By David Fleming
Page 2

For the last couple of weeks I've been on vacation studying the NFC playoffs, I mean, really breaking a serious sweat cleaning up after the lab pup with atomic diarrhea I got for Christmas all the film down and I've got to be perfectly honest like, say, Nick Saban: I haven't seen this much football talent bunched together since the Lions' first-round draft picks got caught in an elevator at Ford Field in a long, long time.

It's baffling and embarrassing exciting for the NFL. Because all of my time spent watching "Rob & Big" reruns years of experience tell me this is going to be, without a doubt, the best excuse for human hibernation NFC playoffs in years.

Jeff Garcia
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Only in the NFC can the career of Jeff Garcia continue to shine.

Through the magic of parity, every playoff team in this conference would be a 7-point dog to Boise State has a real shot at the Super Bowl. And I'm as happy as Wilma McNabb catching Jeff Garcia eating Progresso soup as can be about watching these games in person.

Because you know what they say this time of year: "You are banned for life from my New Year's Eve party, Flem." "Defense puts people to sleep wins championships." Now I know some sane, intelligent, well-informed people who are in love with stats will tell you that Philadelphia, Seattle, Dallas and the New York Giants are all ranked in the lower half of the league when it comes to scoring defense. But what is that number, other than a time-proven and accurate barometer of postseason success, I mean, really?

And after Chicago and New Orleans, this conference is utterly devoid of loaded with great defenses. I saw how the Chicago Bears experienced a complete gag job slight bump in the road in their season finale against the franchise Brett Favre selfishly holds hostage every offseason, which we excuse as "down-home moxie and a true love of the sport" while chastising T.O. for everything short of global warming Green Bay Packers.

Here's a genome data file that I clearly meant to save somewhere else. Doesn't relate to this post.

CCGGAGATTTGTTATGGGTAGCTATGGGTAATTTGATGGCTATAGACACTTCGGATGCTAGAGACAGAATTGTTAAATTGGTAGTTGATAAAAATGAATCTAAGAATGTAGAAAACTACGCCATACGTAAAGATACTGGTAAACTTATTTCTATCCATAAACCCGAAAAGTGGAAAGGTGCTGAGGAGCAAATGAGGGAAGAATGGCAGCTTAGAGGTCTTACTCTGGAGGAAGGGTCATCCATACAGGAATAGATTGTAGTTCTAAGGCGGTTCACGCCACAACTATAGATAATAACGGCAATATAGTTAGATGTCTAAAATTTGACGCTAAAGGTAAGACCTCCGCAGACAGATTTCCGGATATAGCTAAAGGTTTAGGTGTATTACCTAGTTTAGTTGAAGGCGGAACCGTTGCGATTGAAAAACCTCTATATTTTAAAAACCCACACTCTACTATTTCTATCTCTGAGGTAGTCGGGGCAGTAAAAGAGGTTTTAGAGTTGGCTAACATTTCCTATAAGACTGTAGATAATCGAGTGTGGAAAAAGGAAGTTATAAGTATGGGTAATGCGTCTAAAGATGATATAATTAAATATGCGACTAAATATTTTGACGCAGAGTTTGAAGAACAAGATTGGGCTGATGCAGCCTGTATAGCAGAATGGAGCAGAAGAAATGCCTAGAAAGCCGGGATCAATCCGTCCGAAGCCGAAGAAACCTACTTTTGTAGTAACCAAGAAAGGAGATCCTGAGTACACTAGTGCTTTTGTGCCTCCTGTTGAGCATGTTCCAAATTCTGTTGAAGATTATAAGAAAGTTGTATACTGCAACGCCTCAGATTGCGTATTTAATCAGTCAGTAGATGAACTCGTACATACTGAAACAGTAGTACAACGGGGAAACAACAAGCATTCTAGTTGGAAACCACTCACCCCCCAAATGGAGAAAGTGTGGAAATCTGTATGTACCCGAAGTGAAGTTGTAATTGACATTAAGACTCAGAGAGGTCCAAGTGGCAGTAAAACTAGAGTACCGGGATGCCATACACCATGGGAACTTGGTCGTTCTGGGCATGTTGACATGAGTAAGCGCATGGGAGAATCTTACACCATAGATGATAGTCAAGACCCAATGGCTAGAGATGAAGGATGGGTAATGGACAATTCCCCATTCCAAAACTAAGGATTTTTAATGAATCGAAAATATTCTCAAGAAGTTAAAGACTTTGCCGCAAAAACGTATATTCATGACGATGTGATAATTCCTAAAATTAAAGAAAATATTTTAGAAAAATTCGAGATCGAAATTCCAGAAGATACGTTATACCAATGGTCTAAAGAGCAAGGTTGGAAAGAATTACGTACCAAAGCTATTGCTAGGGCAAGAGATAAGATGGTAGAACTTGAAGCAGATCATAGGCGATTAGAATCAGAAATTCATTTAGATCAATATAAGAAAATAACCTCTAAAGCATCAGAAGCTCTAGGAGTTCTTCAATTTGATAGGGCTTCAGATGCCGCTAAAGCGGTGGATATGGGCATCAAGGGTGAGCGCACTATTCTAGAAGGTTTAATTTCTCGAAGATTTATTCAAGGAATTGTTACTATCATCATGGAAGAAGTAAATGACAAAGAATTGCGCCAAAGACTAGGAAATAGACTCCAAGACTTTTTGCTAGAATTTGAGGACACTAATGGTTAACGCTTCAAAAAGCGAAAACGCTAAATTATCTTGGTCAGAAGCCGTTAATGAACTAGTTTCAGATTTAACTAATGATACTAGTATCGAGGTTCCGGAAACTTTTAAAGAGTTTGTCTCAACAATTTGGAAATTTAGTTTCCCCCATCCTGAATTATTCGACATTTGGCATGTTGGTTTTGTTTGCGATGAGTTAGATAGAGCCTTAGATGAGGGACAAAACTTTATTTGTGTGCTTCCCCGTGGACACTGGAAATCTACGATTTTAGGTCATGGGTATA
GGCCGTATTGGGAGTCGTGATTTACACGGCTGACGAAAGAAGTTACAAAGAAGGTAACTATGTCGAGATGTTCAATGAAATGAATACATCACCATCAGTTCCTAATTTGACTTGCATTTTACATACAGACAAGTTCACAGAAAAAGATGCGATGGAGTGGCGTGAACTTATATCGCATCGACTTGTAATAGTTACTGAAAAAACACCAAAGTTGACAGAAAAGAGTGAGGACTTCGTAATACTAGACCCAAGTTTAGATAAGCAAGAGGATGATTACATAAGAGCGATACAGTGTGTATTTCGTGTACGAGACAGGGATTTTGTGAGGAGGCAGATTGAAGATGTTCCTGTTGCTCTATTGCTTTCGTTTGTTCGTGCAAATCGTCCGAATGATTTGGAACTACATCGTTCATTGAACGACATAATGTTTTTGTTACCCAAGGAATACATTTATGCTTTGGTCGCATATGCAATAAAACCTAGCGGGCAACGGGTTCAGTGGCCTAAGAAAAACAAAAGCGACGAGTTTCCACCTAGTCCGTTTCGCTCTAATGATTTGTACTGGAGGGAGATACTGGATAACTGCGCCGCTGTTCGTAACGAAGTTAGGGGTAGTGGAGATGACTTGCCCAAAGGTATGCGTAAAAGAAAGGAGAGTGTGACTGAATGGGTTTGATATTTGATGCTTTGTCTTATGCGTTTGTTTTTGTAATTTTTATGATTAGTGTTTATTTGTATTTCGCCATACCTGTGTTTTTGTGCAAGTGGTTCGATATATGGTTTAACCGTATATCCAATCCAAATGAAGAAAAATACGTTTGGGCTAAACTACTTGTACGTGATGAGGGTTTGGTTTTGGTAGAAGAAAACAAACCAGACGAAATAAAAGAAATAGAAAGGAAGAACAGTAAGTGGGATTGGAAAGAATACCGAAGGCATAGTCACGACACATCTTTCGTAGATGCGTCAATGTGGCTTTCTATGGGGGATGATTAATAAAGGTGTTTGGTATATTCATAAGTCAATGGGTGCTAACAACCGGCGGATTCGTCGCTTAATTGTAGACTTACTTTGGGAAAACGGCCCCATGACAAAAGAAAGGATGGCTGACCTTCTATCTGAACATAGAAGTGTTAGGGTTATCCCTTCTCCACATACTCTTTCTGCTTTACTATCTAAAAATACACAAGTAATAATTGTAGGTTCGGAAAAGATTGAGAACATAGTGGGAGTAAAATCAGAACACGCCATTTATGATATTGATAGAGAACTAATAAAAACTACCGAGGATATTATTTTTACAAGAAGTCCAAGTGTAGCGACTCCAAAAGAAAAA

But the Bears will tell you, a great defense and a pregame roofie for Rex Grossman can solve a lot problems. Chicago is loaded with weapons and by that I mean to embarrass defensive tackle Tank Johnson who police say had six guns and 550 rounds of ammo in the home near Chicago that he shares with two small children guys like return man Devin Hester who has six touchdowns.

Hollis Thomas
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The clean and svelte Hollis Thomas is ready for some playoff action.

The Bears, Saints and Eagles technically belong in the AFC really have a chance to go far this January. A lot of writers are secretly cheering for New Orleans to advance because it's the town where they have drive-through daiquiris such a sentimental story the way that town has rallied around its football team. A big factor for New Orleans will be defensive tackle Hollis Thomas who returns after serving a four-game suspension for violating the league's laughable steroid policy. In an odd quirk, the 350 306-pound Thomas will actually be rested, healthy and fresh for the playoffs as a result of his league-mandated working vacation punishment.